147 gun­shot vic­tims in vi­o­lent surge

The New Zealand Herald - - Front Page - Lane Nichols

Asurge in gun vi­o­lence across Auck­land has seen nearly 150 gun­shot vic­tims in hos­pi­tal with se­ri­ous in­juries over four years.

The fig­ures have been de­scribed as “stag­ger­ing” by Manukau coun­cil­lor Alf Fili­paina — and an alarm­ing in­di­ca­tion of how many guns are cir­cu­lat­ing in the city.

He called on Auck­lan­ders to stand up and take ac­tion to pre­vent fur­ther vi­o­lence.

“Help us get these guns off the street.”

Sim­mer­ing gang ten­sions and il­licit drugs are re­spon­si­ble for much of the blood­shed, with more than a dozen shoot­ings rock­ing South Auck­land com­mu­ni­ties in the past 18 months alone.

At least four peo­ple have died and many more have been crit­i­cally in­jured in the re­cent gun vi­o­lence, spark­ing calls for a crack­down on or­gan­ised crime — and a po­lice plea for the pub­lic to stand against il­le­gal ac­tiv­ity.

Fig­ures re­leased to the Her­ald un­der the Of­fi­cial In­for­ma­tion Act by the city’s three district health boards show 147 peo­ple have been treated for gun­shot wounds since 2016. It cost tax­pay­ers more than $2.6 mil­lion.

One of Auck­land’s high­est­pro­file shoot­ing vic­tims was Killer Beez gang pres­i­dent Josh Masters, gunned down at a Mt Welling­ton Har­ley David­son store in April.

Masters was ad­mit­ted to Auck­land City Hos­pi­tal in a crit­i­cal con­di­tion. A 39-yearold man was charged with at­tempted mur­der.

There have been eight shoot­ings this year alone in South Auck­land, killing four peo­ple and crit­i­cally in­jur­ing five oth­ers. The ca­su­al­ties in­cluded Joseph Siaosi, 23, who died on the lawn in front of his tara fam­ily home af­ter be­ing shot as he walked away from a con­fronta­tion.

The fright­en­ing se­quence of vi­o­lence has rocked the com­mu­nity, spark­ing calls for po­lice to crack down on gangs. In May Auck­land Mayor Phil Goff said most of the shoot­ings were gang- and drug-re­lated.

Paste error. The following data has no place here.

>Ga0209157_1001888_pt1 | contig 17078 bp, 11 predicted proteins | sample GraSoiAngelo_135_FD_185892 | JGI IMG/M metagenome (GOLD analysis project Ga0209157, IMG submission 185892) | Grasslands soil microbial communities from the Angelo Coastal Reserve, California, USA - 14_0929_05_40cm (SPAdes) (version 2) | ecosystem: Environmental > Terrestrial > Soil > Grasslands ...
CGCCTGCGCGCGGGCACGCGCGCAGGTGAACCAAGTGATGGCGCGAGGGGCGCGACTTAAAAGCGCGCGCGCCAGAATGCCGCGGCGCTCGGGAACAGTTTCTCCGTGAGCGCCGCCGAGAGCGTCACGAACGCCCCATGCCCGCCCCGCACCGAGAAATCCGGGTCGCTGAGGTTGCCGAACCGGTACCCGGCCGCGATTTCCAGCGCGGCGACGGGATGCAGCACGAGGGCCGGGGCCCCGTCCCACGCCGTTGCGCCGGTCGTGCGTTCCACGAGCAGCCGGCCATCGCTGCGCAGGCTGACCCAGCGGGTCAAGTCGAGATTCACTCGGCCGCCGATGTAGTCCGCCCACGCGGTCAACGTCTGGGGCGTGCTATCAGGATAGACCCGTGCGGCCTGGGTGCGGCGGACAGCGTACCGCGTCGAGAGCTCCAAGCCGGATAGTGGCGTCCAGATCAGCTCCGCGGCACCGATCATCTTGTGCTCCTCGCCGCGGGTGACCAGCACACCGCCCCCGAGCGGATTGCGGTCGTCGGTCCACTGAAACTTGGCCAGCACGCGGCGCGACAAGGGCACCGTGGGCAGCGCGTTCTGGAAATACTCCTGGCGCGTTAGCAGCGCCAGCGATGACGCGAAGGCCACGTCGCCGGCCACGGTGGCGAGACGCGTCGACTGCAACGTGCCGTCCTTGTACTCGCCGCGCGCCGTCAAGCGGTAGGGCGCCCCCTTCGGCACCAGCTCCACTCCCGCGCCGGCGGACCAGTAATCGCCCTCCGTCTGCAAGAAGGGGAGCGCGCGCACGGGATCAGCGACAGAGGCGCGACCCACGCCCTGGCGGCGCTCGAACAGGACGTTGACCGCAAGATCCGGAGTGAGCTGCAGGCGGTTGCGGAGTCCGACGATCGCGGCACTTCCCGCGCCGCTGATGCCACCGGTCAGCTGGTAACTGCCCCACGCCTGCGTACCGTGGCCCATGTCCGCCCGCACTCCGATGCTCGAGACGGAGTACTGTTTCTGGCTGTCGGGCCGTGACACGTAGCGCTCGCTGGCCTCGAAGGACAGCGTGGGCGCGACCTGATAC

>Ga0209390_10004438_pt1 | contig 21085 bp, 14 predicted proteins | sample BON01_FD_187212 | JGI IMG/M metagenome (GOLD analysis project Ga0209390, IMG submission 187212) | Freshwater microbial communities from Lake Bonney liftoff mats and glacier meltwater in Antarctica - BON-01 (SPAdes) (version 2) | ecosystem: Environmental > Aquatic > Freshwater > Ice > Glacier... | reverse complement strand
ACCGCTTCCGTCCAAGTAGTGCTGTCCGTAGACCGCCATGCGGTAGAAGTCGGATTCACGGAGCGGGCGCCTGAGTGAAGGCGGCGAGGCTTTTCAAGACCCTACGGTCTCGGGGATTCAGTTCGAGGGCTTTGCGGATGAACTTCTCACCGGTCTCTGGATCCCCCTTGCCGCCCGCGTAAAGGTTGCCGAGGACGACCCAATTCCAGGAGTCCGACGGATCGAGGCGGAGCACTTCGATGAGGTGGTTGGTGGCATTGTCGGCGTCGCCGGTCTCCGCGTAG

Fili­paina, a former po­lice of­fi­cer, said the level of vi­o­lence was among the worst he had seen in 60 years.

He was shocked by the hos­pi­tal­i­sa­tion fig­ures and planned to raise the is­sue with the Auck­land po­lice district com­man­der, se­nior po­lice staff and Goff.

Help us get these guns off the street. Alf Fili­paina, Manukau coun­cil­lor

“Those stats are stag­ger­ing. This gives an in­di­ca­tion of the weapons, the guns, that are in our com­mu­nity and be­ing used,” Fili­paina said. “This gives our com­mu­nity the hard facts be­cause you can’t hide from them. It’s re­al­ity. This is what’s hap­pen­ing.”

He said the level of vi­o­lence demon­strated why new rapid re­sponse armed po­lice teams were vi­tal to com­mu­nity safety. The teams are be­ing tri­alled in Can­ter­bury, Waikato and South Auck­land.

It also comes amid an over­haul of gun laws in re­sponse to the March 15 Christchur­ch mosque at­tacks, in which 51 peo­ple were shot dead.

Coun­ties Manukau De­tec­tive In­spec­tor Tofi­lau Faa Va’aelua ac­knowl­edged the alarm­ing trend.